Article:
Recently, President Obama addressed the Congressional Hispanic Caucus Institute’s at its 33rd Annual Awards event. In his remarks, he made reference to the Declaration of Independence. Obama said, “We hold these truths to be self-evident, that all men are created equal, endowed with certain inalienable rights: life and liberty and the pursuit of happiness.”
There are several errors here, though only one that really matters. On a small scale, Jefferson chose “unalienable” instead of “inalienable,” and following the word “rights” there is no colon: instead it should read, “that among these are Life, Liberty and the pursuit of happiness.” What really matters, however, is the omission of any reference to God: after “equal” it should read, “that they are endowed by their Creator with certain unalienable Rights….”
Some blamed the president for this error, but it was his speechwriters, and those who vetted his address, who were to blame.
The prepared remarks, as released by the White House, omit the word “Creator.” Since this got by so many in the White House, it makes us wonder whether only incompetence was at work. While Obama may be given a pass, it is striking nonetheless that this omission got by a former constitutional law professor.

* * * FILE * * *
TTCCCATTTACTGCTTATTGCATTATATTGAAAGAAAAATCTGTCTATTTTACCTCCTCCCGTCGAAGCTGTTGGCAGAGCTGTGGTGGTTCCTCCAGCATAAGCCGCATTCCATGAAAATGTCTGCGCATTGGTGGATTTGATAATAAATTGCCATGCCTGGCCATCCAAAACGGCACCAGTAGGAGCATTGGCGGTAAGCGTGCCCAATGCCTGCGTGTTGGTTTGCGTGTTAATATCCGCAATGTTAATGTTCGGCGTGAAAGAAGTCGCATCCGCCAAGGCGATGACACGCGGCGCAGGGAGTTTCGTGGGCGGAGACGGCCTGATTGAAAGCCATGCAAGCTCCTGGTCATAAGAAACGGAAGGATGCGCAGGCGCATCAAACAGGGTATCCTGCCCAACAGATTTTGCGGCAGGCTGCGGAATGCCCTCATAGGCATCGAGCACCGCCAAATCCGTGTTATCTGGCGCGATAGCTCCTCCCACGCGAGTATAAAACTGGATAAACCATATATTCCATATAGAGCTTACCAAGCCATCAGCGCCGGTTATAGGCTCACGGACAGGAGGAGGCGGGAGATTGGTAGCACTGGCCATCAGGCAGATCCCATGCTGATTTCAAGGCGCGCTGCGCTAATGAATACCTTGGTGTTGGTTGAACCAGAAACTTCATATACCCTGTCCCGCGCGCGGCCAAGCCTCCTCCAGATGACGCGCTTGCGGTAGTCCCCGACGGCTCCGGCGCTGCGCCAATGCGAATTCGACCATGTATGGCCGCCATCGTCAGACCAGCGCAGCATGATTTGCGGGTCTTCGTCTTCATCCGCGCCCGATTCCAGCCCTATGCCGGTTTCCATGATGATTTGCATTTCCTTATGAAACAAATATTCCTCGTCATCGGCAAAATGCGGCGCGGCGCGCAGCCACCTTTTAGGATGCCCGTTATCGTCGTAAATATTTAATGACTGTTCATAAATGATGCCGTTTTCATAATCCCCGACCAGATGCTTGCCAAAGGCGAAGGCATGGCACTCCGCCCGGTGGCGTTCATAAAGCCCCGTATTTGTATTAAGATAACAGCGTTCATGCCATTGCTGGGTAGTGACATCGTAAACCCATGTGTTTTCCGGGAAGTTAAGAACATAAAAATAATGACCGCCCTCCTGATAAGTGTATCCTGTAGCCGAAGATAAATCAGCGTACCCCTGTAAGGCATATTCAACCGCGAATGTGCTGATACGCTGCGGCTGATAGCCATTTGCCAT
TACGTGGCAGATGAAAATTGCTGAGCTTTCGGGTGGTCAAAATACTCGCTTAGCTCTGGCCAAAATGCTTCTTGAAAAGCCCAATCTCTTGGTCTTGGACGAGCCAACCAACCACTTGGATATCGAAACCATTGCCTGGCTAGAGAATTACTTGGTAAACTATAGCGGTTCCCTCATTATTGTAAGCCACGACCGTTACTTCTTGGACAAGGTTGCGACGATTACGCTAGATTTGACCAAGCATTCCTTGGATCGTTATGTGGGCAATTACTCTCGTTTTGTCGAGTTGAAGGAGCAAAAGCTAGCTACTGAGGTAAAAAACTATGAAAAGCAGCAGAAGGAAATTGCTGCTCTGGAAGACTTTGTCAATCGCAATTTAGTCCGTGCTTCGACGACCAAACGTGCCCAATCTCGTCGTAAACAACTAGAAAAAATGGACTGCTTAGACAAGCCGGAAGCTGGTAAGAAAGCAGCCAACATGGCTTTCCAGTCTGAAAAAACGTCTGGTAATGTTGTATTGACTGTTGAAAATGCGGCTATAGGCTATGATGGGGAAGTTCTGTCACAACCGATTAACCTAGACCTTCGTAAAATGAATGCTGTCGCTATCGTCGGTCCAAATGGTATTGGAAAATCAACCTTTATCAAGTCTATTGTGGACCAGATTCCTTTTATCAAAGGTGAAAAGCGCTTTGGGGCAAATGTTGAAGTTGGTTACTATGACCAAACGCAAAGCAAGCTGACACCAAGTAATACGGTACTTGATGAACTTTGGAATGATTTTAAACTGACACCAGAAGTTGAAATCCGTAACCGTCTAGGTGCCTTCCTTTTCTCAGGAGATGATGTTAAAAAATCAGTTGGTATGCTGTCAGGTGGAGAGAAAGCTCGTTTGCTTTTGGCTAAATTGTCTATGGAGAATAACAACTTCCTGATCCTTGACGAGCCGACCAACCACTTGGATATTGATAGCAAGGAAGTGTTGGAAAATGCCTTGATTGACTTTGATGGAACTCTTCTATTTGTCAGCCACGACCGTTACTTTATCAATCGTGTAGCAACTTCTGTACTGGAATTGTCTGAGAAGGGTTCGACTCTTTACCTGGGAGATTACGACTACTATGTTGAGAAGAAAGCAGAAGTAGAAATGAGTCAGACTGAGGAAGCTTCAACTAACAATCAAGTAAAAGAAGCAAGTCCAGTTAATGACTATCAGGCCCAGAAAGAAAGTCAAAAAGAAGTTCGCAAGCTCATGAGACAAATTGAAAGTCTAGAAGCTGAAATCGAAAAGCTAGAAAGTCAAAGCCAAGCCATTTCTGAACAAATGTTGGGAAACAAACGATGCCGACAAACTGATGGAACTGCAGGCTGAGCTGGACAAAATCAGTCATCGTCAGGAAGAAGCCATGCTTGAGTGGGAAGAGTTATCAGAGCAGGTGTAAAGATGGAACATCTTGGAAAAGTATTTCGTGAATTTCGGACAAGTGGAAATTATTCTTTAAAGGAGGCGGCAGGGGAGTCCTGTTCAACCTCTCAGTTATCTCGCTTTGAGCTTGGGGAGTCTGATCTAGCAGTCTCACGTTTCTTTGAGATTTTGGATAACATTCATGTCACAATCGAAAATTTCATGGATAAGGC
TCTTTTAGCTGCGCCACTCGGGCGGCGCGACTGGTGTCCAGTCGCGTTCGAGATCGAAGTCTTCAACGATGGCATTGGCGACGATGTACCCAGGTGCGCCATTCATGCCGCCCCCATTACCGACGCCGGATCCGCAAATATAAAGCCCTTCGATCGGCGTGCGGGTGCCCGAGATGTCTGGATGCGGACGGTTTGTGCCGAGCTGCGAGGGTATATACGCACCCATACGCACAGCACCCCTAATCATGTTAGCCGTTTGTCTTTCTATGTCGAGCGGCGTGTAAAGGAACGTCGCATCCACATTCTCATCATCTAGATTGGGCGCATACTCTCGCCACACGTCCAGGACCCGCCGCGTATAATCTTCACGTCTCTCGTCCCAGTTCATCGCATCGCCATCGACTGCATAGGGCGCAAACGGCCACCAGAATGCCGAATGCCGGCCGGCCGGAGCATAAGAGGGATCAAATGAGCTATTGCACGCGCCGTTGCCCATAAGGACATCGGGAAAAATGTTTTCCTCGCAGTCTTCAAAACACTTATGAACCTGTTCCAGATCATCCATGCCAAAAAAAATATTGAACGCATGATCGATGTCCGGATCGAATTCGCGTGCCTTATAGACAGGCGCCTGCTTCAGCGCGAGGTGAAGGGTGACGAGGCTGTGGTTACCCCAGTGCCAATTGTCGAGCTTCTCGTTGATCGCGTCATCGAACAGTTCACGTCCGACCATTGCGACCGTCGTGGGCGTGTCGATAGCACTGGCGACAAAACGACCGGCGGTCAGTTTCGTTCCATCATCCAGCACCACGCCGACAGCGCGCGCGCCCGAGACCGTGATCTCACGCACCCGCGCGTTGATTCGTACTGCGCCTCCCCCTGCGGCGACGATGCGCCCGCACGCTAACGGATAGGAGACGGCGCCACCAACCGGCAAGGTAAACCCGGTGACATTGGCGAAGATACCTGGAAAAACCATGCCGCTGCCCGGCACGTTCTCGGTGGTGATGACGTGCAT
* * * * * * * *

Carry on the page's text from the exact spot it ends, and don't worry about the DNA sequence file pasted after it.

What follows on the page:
There are four references to God in the Declaration. God is the author of the “laws of nature and nature’s God”; he is the “Creator” who “endowed” us with “unalienable rights”; he is “the Supreme Judge of the world”; and he provides “the protection of Divine Providence.”
Bill Donohue, a former professor of political science, said, “I made sure my students understood this, but evidently none of those who write or vet the president’s speeches learned this in college.”
They should pay more attention, especially given the suspicion that President Obama likes his religion lite.